What we think we know is not something. Or it is more idea than thing but thing as well. Maybe. The river thinks as we think. The river knows what it comprehends. It contains what is in it, and so it knows whatever it contains.
So one might say the brook trout and their habits are what it knows. What the Fox River knows. The many downed trees, straining its waters. Budding in spring even after they have fallen. Straining, which is to say purifying. Slowing. Injecting air. Straining, which is to say shadowing the depths with their trunks and many evergreen or deciduous branches stretching like the hands and arms and legs and feet and toes of so many prone, unlikely personifications.
The quick and beautiful brook trout. Evening horizon in its belly. The planted augmentation fish. Raised artificially. Raised in concrete containments, fed artificial air and water through jets in the side walls. Raised on grain delivered in pellets. Raised like so many ideas fed with artificial food.
And now transplanted here. Trucked here from the nursery. Delivered juveniles. Delivered young into this semi-wild world. This unstatic universe. This coursing. This eddying, pooling, streaming, dreaming, pouring, upwelling, many-stranded space-time rivery consciousness. Unconsciousness. Supra-consciousness of water, earth, and sky. Of images floating as clouds and pictures of upright trees passing. Passing on along.
This is the water as it falls down the earth. Through the earth. Over the earth. Strains down the sandy, loamy, ferny, deer-dotted, beaver-befuddled, ospreyed earth. As it courses, carrying the very earth in it. As it cuts and grinds and drains and tumbles the sand-grains of the granitic earth. The buoyant granite of the continents that float on the ocean streams. Continents that float all about the spheroid place like so many sticks on a river in the sun.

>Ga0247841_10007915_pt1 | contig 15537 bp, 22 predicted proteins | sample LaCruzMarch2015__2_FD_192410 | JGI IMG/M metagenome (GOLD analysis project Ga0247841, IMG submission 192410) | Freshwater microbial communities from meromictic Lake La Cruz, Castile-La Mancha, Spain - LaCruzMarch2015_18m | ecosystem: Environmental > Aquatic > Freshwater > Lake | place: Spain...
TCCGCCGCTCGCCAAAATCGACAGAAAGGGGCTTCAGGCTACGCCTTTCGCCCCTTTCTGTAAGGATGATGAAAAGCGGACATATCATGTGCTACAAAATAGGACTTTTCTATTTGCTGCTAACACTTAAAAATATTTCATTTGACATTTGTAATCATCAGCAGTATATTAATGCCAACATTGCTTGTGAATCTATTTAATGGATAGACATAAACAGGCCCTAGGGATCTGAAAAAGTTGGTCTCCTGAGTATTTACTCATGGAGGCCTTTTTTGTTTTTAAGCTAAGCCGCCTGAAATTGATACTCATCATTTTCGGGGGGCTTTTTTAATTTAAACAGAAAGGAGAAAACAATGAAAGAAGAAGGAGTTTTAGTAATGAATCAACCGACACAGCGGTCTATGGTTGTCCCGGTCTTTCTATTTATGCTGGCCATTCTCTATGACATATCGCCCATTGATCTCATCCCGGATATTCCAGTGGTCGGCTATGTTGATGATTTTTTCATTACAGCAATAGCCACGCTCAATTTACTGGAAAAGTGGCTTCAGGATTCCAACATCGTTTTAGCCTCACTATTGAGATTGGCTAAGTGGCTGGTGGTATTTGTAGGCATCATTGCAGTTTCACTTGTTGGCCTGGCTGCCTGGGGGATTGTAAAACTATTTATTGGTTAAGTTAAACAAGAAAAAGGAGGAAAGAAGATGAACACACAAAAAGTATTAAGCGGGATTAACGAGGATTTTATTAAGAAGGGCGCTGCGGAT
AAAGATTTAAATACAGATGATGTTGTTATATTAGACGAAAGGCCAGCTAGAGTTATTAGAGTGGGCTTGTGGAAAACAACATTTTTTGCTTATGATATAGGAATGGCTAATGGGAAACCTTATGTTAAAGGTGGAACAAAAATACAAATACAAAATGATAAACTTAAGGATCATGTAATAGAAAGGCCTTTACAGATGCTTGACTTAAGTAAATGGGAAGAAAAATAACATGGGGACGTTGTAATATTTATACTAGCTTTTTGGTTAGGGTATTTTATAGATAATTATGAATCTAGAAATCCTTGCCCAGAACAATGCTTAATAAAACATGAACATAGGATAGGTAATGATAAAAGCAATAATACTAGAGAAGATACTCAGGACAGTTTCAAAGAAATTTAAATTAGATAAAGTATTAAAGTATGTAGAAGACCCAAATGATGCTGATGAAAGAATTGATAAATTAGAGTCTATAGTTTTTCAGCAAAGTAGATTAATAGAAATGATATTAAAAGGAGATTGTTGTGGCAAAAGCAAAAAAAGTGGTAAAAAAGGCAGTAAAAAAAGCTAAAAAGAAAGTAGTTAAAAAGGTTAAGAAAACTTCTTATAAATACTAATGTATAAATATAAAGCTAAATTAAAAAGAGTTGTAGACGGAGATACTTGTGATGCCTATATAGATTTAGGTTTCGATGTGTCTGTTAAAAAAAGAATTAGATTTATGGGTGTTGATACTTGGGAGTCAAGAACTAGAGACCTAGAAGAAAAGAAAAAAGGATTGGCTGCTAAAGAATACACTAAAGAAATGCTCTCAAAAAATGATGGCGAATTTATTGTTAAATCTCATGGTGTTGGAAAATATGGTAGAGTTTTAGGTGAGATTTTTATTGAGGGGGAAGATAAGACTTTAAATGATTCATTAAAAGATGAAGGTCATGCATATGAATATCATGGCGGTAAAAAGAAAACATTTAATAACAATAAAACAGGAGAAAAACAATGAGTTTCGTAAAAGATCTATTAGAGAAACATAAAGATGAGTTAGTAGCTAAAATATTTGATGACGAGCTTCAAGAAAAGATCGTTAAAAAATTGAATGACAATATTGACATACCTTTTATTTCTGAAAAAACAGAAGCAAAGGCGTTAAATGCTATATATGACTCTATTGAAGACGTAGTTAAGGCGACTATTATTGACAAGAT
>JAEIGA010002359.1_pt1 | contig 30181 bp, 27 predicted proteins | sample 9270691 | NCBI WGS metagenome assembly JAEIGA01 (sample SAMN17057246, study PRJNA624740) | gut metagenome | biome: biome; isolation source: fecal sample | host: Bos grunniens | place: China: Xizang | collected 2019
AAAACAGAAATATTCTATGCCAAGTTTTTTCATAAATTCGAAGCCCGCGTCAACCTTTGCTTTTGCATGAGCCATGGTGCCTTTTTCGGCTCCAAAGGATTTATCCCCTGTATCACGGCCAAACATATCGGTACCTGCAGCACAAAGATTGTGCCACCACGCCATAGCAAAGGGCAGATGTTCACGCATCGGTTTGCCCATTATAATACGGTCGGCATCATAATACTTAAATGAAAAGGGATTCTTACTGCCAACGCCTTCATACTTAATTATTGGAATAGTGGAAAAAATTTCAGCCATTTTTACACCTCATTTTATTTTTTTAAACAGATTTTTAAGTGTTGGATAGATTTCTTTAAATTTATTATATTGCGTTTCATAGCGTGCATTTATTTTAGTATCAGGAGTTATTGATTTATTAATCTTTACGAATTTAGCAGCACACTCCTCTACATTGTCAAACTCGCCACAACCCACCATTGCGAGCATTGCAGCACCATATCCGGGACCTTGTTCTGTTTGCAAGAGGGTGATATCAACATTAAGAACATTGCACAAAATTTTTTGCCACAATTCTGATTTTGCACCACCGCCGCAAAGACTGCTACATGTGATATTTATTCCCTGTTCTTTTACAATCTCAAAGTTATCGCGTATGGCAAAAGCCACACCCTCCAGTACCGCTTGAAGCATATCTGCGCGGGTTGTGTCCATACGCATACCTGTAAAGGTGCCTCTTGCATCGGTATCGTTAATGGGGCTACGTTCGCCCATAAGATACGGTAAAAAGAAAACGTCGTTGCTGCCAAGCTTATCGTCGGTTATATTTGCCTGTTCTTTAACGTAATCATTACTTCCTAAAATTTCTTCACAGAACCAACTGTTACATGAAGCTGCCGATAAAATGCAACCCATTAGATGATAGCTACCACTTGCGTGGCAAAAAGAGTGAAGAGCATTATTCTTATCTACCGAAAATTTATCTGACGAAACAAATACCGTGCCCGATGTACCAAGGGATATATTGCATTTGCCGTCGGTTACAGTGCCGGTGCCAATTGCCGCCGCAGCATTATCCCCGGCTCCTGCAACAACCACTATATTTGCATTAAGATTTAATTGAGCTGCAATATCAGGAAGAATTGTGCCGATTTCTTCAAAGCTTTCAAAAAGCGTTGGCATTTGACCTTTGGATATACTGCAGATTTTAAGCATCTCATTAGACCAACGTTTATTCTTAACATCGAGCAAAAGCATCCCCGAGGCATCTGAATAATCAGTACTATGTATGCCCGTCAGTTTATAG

And yes. The sun is in it in the daytime. Dropping down to discover. Well everything. The trout and the nymphs. The twigs and the rising flies in spring. And the dying flies in spring. And the crayfish. And the eggs. And the quick detritus. And the blue.
And at night the dark and the stars and moon. The white brightly silver light of night. And the splashing of the coyote or the wolverine. Or skunk. Or weasel. Many come down into these waters and make their way. And move about. And move on.
And in it also are the native fish. The naturally reproducing fish. The fish that arise from adults here. Very much here. In these quick tannin waters. Fish that are the outworking of the place itself. The waters themselves. The heterogeneous multi-toned thrumming of these waters we happen to call the Fox.
What does it mean, though, one wants to ask. What does all this come to? In the end? Well that’s easy enough to say. The Fox River comes to the Manistique and then to Lake Michigan. It slows into the cold dark blue of that. The depths so dark they are introspective out a ways, opaque to the naked eye on the surface, and remain so for many miles.